What your nails reveal about your health

The eyes can be windows to the soul, but nails can be doors to health. They can open up secrets to your overall health as well as provide clues about conditions or diseases you may not know about. But Dr. Jeffrey Linder, head of internal medicine and geriatrics at Northwestern University Feinberg School of Medicine in Chicago, says that some nail changes are simply the result of aging, so “it’s important not to worry if you notice anything abnormal,” he says.

Nail changes worth paying attention to:

Lunula color. According to AARP, the nails are shaped like a white crescent moon at the base, just above the cuticle. A change in color or size may indicate an underlying disease. For example, if the madness extends almost to the tip of the nail, making most of the nail white, it could be a sign of cirrhosis, chronic kidney failure, or congestive heart failure.

Yellow nails. One of the most common causes of yellow nails is a fungal infection, says WebMD. As the infection worsens, the nail bed may shrink and your nails may thicken and crumble. In rare cases, yellow nails may indicate severe thyroid disease, lung disease, or diabetes.

Waves. If the surface of the nail is wavy or wrinkled, it may be an early sign of arthritis. The cuticle under the nail can also turn reddish brown in color.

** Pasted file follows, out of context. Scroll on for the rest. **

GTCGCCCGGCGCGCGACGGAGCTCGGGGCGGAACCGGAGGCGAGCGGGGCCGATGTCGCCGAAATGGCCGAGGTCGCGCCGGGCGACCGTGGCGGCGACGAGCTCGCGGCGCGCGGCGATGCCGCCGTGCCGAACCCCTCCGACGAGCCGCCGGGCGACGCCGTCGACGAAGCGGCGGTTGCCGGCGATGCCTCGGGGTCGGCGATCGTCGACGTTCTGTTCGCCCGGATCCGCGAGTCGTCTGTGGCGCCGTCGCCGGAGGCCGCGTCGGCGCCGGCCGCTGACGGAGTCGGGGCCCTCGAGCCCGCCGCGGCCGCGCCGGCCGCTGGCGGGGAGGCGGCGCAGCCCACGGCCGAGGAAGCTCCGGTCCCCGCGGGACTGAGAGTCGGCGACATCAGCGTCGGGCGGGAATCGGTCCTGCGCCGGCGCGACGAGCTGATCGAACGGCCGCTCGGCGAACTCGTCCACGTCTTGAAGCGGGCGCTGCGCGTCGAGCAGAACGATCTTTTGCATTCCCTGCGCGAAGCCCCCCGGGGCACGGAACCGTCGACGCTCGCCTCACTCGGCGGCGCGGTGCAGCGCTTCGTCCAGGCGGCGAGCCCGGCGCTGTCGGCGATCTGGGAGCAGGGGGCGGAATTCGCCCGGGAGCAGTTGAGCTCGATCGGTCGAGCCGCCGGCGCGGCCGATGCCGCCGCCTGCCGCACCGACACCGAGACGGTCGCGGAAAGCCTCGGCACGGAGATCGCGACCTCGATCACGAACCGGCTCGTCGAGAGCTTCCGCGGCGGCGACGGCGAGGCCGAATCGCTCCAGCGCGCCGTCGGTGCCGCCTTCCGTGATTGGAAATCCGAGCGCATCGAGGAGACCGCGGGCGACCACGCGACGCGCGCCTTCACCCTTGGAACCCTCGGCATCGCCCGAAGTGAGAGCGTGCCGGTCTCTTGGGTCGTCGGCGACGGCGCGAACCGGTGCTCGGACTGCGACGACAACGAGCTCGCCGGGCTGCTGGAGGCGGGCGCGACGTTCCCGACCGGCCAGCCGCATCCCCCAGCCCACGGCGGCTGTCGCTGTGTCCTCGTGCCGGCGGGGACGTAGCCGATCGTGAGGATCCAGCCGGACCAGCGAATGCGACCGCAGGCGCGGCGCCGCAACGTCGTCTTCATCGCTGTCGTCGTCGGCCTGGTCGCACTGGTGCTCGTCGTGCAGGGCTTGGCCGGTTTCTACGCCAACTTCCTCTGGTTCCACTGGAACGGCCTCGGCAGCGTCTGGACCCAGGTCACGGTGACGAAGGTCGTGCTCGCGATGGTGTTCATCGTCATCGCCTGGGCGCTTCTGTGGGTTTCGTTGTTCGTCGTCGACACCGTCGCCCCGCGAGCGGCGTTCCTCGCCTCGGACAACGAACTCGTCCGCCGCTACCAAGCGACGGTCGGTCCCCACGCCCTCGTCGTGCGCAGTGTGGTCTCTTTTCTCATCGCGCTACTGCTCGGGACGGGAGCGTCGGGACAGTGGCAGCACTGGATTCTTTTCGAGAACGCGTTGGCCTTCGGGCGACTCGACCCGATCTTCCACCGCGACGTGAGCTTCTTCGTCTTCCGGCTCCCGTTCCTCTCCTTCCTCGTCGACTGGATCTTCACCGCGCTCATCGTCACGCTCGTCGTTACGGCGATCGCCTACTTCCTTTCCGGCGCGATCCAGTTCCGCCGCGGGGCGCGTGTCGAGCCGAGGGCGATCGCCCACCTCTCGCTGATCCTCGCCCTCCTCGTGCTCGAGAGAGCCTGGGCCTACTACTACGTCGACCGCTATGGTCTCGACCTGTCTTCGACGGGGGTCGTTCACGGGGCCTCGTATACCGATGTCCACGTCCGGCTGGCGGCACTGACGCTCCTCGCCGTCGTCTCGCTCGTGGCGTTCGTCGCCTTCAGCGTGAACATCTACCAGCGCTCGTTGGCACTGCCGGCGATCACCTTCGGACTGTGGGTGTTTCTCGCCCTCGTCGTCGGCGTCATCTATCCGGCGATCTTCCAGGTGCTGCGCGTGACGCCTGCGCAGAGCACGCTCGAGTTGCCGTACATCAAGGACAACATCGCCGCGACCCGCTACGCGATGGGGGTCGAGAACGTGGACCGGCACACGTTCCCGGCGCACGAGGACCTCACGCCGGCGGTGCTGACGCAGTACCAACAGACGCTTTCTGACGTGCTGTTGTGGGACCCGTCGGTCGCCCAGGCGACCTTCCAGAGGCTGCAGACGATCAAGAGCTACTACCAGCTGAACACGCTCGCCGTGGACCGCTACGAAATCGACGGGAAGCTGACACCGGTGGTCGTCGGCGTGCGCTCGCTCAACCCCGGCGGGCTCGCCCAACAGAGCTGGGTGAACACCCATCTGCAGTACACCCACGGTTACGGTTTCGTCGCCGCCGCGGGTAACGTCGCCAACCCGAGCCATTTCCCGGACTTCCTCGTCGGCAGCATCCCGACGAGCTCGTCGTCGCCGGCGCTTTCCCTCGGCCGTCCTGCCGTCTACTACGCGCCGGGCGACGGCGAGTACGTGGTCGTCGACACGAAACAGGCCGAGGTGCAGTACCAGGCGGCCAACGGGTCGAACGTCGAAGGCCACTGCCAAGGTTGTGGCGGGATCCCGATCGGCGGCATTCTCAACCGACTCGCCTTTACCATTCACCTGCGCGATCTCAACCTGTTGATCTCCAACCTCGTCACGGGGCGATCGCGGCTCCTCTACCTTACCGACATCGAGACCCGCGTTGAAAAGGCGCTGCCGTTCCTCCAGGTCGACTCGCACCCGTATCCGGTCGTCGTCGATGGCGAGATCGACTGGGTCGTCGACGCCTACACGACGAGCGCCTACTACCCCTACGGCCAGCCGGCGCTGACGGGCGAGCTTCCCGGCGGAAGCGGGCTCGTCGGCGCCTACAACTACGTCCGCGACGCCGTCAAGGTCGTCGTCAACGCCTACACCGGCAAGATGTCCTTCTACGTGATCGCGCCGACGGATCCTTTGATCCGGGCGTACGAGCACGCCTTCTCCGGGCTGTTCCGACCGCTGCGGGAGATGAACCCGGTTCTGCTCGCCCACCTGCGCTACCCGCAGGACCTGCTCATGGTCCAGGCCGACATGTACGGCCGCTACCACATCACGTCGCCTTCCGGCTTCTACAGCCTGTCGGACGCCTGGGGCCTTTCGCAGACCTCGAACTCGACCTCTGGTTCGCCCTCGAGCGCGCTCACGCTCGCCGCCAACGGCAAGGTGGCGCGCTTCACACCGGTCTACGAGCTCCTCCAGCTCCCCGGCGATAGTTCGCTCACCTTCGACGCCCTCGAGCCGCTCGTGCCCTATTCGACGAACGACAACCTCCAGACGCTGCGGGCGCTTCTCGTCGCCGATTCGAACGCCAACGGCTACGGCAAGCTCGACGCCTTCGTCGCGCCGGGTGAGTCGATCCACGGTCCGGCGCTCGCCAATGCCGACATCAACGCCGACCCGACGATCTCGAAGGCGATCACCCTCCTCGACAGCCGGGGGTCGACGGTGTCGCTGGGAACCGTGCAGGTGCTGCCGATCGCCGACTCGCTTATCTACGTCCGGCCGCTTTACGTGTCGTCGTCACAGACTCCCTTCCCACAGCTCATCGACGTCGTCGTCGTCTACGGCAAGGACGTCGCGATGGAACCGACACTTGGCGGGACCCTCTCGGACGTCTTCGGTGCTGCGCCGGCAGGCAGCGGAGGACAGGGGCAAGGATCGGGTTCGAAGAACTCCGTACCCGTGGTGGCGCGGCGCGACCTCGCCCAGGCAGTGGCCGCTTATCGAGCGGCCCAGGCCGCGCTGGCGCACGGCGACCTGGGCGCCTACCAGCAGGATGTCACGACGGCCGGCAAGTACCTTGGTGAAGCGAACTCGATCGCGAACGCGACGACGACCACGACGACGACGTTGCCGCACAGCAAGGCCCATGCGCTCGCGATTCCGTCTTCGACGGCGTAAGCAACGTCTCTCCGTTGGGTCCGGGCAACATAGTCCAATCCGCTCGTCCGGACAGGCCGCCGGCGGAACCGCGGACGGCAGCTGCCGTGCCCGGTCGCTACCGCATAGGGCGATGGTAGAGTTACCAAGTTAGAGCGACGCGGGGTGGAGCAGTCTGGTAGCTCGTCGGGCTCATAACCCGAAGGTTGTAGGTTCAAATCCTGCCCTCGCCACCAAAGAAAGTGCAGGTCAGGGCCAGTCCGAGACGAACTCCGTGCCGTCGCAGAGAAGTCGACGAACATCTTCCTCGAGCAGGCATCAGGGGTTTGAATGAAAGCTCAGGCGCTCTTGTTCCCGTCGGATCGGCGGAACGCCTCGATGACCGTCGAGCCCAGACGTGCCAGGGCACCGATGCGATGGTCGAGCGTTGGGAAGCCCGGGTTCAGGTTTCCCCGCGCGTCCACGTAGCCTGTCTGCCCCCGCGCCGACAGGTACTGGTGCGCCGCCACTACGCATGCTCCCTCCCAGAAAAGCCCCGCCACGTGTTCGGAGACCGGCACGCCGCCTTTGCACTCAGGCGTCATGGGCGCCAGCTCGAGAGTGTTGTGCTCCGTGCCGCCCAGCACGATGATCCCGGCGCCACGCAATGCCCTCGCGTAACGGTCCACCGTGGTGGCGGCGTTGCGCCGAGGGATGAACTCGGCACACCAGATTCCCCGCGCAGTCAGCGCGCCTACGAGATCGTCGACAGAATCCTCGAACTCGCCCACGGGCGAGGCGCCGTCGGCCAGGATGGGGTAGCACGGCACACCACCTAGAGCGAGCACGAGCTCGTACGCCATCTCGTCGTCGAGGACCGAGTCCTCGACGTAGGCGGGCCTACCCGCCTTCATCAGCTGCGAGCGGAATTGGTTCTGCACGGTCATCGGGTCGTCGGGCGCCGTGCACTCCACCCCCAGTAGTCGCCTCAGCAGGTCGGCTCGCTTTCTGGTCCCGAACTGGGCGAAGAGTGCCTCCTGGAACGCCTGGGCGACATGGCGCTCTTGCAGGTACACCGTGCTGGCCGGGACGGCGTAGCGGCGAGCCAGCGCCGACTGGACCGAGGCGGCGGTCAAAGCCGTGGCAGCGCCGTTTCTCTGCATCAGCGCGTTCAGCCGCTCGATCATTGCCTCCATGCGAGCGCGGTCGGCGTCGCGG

Bitten nails. The habit of biting your nails may indicate an underlying anxiety disorder or obsessive compulsive disorder. If you can’t stop biting your nails, consult your doctor, says WebMD.

Lines. A dark smudge that runs along the nails could be a sign of melanoma, the most deadly form of skin cancer. Contact your doctor or dermatologist immediately if you notice this sign.

Clubing. Nail knocking occurs when the tips of the fingers grow in size and the nails curve around the fingertips, usually over the years, says the Mayo Clinic. Nail batting can indicate low blood oxygen levels from different types of lung disease. Nail knocking is also associated with inflammatory bowel disease, cardiovascular disease, liver disease, and AIDS.

Pitting. The dimples on the nails that resemble ice skewers are called nail pits and are common in people with psoriasis. Nail pitting is also associated with connective tissue disorders such as alopecia areata, an autoimmune disease that causes hair loss.

Beau Lines. These are dimples that run horizontally across the nails and are associated with uncontrolled diabetes and peripheral vascular disease, as well as diseases associated with high fever such as scarlet fever, measles, mumps, and pneumonia. Beau’s lines are also a sign of a zinc deficiency, says the Mayo Clinic.

blue tint. Nails that appear bluish could be a telltale sign of COVID-19, says AARP. Linder says this may indicate low blood oxygen levels. The Centers for Disease Control and Prevention recommend that anyone who has this symptom seek medical attention immediately.

Brittle nails. If your nails are thin and brittle, there may be a thyroid disorder. But there may be times when they just need a little more TLC. Wear gloves when washing dishes or clean with chemicals that may affect your nails. Another way to keep your nails healthy is through a well-balanced diet.

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